States Would Get More Flexibility On 'Essential Benefits' Under Proposal
It may or may not be a punt, but the Obama administration wants to let states play a bigger role in deciding what constitutes an "essential health benefits" package when it comes to health insurance.
The Department of Health and Human Services issued what it called a "bulletin" outlining a policy it hopes to impose. In other words, it's not even yet a formal regulation.
The idea is to give states "more flexibility and freedom" to implement the part of the health law that includes the essential health benefits requirement. Under the proposal, rather than having the federal government set a package of benefits for plans sold to individuals and small businesses, states could match the benefits of specified plans currently available to their residents.
States would choose a "benchmark" plan from one of these groups:
- The three largest small group plans in the state by enrollment.
- The three largest health plans available to state employees.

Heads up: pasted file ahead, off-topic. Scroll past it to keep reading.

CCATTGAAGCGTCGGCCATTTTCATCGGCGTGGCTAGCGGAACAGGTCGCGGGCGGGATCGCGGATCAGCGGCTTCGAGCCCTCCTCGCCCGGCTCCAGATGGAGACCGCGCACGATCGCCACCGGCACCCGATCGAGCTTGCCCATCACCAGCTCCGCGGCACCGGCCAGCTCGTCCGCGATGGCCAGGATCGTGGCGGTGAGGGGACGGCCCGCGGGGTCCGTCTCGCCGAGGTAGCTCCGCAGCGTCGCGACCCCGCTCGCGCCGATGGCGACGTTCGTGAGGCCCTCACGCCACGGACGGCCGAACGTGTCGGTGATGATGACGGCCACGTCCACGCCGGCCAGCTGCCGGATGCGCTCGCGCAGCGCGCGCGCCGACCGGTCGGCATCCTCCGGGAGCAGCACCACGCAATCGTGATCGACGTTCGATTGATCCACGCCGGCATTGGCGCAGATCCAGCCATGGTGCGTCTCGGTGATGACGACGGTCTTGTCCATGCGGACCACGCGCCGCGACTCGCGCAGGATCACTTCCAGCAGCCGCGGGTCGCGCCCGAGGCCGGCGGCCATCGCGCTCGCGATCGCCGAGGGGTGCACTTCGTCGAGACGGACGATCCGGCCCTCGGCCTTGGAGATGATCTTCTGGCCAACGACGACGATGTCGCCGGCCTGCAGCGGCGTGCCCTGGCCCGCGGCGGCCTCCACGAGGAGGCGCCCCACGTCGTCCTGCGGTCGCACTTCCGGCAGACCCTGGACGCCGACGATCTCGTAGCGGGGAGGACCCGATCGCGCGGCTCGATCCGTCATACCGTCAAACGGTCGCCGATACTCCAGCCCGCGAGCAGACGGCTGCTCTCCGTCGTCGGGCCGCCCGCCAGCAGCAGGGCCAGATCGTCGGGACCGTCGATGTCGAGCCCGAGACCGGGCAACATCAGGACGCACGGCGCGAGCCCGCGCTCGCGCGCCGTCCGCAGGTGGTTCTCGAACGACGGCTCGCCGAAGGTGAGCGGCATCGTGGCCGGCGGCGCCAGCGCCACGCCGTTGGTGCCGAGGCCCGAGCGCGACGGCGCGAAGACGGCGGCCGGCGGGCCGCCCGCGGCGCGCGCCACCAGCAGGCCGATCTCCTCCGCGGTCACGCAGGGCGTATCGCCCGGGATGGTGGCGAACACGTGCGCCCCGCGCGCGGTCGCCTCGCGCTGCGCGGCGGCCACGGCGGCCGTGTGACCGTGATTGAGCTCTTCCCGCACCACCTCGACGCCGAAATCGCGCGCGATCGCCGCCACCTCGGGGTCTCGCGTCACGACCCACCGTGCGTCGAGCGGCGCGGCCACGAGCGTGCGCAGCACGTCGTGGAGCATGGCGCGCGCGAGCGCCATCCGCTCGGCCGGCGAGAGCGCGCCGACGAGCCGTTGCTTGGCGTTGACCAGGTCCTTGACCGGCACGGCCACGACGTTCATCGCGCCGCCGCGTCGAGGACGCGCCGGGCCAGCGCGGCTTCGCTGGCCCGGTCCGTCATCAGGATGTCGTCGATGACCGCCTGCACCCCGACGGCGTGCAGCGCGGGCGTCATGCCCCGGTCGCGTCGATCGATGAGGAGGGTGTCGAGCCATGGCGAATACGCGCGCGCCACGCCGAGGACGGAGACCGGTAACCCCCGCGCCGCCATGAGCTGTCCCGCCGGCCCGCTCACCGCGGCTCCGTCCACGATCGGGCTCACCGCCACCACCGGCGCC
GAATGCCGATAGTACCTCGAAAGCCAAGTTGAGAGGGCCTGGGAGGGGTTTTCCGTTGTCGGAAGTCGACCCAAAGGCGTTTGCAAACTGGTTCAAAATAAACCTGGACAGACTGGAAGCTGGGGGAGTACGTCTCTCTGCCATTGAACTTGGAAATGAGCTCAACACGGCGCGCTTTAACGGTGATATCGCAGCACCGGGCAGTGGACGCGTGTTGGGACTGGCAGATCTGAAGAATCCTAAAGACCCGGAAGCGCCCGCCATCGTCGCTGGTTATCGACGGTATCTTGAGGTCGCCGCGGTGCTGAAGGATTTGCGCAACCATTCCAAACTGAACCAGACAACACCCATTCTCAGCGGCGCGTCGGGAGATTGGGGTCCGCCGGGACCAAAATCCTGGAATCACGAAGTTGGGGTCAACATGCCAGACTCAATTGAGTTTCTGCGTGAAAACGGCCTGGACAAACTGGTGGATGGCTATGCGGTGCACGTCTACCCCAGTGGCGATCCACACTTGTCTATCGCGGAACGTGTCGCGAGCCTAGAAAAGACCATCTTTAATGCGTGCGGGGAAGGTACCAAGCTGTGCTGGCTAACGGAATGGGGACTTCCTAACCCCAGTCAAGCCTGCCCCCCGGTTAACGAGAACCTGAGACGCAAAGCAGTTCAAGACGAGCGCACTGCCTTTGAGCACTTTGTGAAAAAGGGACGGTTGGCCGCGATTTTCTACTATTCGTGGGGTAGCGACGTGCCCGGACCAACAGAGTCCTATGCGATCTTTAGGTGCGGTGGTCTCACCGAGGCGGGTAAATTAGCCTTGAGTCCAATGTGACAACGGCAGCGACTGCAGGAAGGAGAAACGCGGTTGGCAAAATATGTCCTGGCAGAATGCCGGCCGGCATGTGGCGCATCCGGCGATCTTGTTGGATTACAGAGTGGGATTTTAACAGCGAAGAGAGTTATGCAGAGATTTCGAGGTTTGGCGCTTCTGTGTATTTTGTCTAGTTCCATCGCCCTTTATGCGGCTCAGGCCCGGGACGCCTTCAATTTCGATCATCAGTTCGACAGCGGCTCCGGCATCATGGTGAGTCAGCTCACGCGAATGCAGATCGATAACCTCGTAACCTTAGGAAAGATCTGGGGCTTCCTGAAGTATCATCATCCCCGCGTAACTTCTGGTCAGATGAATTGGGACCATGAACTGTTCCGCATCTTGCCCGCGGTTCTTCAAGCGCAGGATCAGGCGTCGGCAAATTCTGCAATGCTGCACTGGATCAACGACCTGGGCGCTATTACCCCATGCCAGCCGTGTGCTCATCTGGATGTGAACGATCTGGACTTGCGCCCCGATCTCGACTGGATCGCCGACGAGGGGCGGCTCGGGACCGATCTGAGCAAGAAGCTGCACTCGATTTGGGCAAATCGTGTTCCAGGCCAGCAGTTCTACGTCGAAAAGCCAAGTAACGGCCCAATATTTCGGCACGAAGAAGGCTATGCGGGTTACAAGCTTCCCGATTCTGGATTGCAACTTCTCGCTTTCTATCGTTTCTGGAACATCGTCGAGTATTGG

- The three largest health plans available to federal workers.
- The largest HMO offered in the state's commercial market.
"This is the latest step we're taking, in partnership with the states, to ensure that all Americans have access to quality, affordable coverage," HHS Secretary Kathleen Sebelius told reporters on a conference call.
The concern with the requirement for essential health benefits comes down to this: One goal of the federal Affordable Care Act is to ensure that insurance be comprehensive enough that people get care they need, but that coverage must remain affordable.
"And we've acknowledged many times, coverage that works in Florida may not work in Nebraska," Sebelius said.
But the proposal, which is open to public comment until the end of January, is already drawing criticism from those who think it goes too far and those who think it doesn't go far enough.
Debra Ness, President of the National Partnership for Women and Families, called the proposal "deeply disappointing" and said it "jeopardizes the promise of health reform for millions of women and families." The partnership is worried that by "failing to provide specific standards on what the maternity coverage required under the law must include, HHS allows plans to continue offering substandard coverage that fails to meet women's needs."
Meanwhile, Utah Sen. Orrin Hatch, the ranking Republican on the Senate Finance Committee and an opponent of the health law, said the proposal will cause premiums to rise.
"The framework proposed by the administration takes away the right of individuals to choose the health care plan that best fits their needs," Hatch said.